Dementia Prevention Information Is Confusing

Part of the responsibility of being a physician is keeping up with the medical literature. I subscribe to numerous print and on line journals and read volumes each day. My professional email is littered with summaries of journals. As the baby boomers age and 10,000 of them are enrolled in Medicare per day the emphasis on preventing and treating cognitive impairment leads to volumes of studies and reports daily. To say it is confusing is an understatement.

A recent report from the National Academies of Sciences, Engineering and Medicine has painted a more optimistic picture of potential interventions in its current report as compared to its 2010 report. In the 2010 report they had nothing to be positive about. In the current report that negativism has changed to “inconclusive but encouraging “evidence of staving off cognitive decline. Within the geriatric care community this group’s opinion is still contested by the National Institute of Aging and the Agency for Healthcare Research and Quality but the National Academy of Sciences felt it was appropriate to share its findings with the rest of us. They believe there is moderate evidence to support being active as something that we can do to stave off cognitive dysfunction. They are not asking us to become marathon runners or tri-athletes but just get up and keep moving for ninety minutes a day. There is additionally fairly good evidence that controlling our blood pressure especially during mid-life will help your chances of avoiding dementia. The most controversial area was whether cognitive training with brain teasers, puzzles, learning a new language is of value. I will advise my patients that if they can find a cognitive training activity they enjoy then they should pursue it because it certainly will not hurt. The paper did not address issues which we know are important to control such as avoiding smoking or excessive alcohol of narcotic intake.

At the same time that the National Academy of Sciences was offering a small ray of hope we see articles on artificially sweetened drinks being associated with increased risk of dementia. Add common medications like proton pump inhibitors (Nexium, Protonix, and Pepcid) and overactive bladder medicines to the list of drugs that can increase your risk of dementia. We also can add the cholesterol lowering medications called statins to the list of drugs that can increase your risk of dementia but primarily in inactive individuals.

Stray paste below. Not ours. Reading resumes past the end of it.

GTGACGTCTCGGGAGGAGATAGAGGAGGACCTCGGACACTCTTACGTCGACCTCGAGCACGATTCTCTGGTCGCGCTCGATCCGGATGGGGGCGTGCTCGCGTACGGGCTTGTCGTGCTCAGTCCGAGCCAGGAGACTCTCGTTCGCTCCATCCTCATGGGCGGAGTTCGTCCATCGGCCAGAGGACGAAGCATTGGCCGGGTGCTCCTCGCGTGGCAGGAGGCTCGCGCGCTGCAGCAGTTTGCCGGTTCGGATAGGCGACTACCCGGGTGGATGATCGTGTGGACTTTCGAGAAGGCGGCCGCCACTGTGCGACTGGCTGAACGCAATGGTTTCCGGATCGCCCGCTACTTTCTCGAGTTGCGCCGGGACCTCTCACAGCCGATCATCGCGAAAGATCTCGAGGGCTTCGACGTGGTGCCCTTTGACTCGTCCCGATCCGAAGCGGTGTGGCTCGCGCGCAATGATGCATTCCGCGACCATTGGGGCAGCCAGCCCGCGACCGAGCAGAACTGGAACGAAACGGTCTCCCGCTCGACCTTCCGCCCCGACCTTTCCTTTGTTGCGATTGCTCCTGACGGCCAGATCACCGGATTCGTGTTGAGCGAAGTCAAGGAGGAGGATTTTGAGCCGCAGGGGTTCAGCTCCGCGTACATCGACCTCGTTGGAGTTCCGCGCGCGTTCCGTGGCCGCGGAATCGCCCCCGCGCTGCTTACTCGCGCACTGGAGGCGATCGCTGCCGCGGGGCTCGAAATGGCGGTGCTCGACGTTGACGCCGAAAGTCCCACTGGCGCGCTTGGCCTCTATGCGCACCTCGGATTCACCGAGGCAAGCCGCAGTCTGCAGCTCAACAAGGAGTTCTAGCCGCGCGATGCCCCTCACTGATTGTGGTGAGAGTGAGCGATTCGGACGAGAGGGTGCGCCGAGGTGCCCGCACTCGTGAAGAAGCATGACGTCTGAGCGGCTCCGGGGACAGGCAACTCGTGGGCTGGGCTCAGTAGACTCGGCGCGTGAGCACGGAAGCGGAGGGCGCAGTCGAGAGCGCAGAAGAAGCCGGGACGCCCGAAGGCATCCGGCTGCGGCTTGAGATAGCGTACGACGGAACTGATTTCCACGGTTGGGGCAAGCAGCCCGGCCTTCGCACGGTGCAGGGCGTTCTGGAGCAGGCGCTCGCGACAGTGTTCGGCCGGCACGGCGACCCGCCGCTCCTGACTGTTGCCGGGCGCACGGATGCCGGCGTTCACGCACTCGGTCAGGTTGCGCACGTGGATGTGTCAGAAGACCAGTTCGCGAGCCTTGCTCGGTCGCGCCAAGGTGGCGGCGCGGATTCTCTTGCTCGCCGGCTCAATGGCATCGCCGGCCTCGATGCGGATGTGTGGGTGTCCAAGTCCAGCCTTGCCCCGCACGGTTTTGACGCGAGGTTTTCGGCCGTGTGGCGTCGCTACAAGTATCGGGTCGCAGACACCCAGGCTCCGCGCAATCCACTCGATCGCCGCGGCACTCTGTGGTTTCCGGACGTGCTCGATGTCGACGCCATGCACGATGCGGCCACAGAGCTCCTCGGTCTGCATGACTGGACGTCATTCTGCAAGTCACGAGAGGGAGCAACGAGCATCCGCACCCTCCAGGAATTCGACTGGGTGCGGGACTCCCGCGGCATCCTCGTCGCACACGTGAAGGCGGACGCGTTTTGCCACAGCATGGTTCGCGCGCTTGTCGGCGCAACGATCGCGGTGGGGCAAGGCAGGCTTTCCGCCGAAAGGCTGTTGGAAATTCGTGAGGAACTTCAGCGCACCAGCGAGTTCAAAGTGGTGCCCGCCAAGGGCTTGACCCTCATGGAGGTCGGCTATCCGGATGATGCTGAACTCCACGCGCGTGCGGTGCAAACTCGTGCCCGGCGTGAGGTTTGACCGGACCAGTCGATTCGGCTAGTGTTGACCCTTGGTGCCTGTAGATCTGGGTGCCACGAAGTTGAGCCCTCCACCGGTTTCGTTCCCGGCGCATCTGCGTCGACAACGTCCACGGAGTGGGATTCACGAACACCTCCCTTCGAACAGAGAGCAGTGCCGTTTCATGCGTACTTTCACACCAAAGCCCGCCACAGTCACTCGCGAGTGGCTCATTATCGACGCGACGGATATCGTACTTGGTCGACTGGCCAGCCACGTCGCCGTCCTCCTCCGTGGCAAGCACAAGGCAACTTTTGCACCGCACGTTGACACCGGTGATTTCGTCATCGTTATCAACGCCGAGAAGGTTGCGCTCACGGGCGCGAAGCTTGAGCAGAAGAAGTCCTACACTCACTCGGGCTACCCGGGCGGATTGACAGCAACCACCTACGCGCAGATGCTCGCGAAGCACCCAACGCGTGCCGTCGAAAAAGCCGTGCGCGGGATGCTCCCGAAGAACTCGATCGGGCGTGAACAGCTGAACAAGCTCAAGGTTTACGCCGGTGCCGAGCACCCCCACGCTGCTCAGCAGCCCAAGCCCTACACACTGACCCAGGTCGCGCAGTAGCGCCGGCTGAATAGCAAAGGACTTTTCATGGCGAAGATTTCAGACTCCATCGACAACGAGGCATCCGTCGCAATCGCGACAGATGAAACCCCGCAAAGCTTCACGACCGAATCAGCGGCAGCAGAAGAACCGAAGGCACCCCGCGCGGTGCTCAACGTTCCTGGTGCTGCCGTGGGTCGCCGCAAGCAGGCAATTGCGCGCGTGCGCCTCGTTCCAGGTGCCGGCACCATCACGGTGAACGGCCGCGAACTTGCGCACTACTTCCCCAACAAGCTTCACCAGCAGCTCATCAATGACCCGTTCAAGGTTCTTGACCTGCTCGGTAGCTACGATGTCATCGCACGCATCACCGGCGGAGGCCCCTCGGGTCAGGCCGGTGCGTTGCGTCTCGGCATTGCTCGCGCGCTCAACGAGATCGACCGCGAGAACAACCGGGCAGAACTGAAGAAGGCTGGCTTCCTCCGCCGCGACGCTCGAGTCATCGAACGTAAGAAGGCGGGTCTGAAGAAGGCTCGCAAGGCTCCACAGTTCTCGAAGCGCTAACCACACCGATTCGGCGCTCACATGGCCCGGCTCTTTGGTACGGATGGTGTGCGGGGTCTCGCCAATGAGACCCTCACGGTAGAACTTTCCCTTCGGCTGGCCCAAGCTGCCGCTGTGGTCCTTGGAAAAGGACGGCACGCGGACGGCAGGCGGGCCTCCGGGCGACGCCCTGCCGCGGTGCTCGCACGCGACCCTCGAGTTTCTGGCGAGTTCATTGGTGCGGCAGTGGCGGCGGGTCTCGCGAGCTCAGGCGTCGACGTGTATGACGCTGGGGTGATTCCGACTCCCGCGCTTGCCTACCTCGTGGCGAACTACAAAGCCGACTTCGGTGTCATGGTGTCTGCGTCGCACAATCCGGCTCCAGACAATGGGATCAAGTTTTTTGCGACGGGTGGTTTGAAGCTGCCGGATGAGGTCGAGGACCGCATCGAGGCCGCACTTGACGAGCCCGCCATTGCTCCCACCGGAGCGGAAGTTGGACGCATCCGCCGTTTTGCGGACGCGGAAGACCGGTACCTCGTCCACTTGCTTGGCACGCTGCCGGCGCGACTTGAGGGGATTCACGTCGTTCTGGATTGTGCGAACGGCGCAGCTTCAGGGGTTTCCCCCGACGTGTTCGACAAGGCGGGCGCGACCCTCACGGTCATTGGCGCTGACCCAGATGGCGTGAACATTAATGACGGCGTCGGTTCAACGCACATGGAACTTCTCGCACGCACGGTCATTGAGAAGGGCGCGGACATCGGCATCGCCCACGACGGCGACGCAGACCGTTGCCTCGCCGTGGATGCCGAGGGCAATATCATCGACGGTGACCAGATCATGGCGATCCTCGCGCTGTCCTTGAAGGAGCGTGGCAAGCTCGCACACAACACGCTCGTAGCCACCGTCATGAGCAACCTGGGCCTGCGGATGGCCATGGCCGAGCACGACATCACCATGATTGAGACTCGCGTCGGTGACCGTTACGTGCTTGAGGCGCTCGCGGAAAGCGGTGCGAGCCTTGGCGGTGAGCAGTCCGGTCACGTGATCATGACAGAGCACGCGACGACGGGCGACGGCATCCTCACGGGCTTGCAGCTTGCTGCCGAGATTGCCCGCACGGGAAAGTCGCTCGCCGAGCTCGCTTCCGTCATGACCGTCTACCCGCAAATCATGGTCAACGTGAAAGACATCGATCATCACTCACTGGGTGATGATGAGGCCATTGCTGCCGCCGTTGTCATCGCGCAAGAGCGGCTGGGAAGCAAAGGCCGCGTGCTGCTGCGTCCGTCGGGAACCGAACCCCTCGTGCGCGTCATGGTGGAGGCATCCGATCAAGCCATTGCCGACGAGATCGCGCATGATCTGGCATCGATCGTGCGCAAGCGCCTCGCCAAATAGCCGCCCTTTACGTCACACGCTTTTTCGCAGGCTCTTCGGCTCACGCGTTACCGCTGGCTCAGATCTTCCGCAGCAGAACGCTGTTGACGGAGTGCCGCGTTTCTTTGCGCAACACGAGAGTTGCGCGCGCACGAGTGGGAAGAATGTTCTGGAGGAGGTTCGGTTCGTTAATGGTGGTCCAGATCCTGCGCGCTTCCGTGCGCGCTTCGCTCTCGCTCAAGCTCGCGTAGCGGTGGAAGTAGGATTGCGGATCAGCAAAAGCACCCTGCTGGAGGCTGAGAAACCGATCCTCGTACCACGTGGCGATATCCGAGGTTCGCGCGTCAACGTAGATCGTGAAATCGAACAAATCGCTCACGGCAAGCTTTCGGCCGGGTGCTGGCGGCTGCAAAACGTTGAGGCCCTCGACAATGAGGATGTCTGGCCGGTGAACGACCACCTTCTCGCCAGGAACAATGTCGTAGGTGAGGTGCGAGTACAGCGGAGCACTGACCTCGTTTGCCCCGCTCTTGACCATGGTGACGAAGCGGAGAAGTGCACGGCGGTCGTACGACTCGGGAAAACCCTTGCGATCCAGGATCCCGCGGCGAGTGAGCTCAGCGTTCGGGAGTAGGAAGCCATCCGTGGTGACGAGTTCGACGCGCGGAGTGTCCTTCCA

The information is non-stop and it is never ending. A few years ago I attended a lecture by the head of one of the Harvard Medical School’s Geriatric Programs. The speaker was a family practitioner in her fifties or sixties who stressed the importance of getting plenty of exercise, eating in moderation, cultivating and maintaining relationships with friends, avoiding smoking, controlling your blood pressure and blood sugar and playing “ brain games” if you enjoyed them . It seems that with the latest publication of the National Academies of Sciences, Engineering and Medicine, not much has changed since then.

Telemedicine and Acute Stroke Treatment

My community hospital is holding its quarterly physician staff meeting and one of the items on the agenda will be a bylaw change which will permit outside physicians, not credentialed or vetted by our hospital credentials committee, to perform video consults on patients within our hospital. Hospital administration is pushing this bylaw change, and since there has been a quiet coup which has transferred medical staff power from the community’s practicing physicians to the hospital employed and paid physicians, it is a foregone conclusion that it will easily pass.

The bylaw change is being requested because the hospital would like to continue to reap the benefits of being an ischemic stroke comprehensive treatment center and offering the health benefits to the community despite not being able to meet the criteria. If a patient presents to the emergency department within four hours of developing ischemic stroke symptoms they must be offered the administration of a “clot busting “drug Alteplase (t-pa). The patient must not have any bleeding tendencies and no evidence of active bleeding or a mass or tumor on head CT scan and must be examined by a neurologist within 45 minutes of arrival.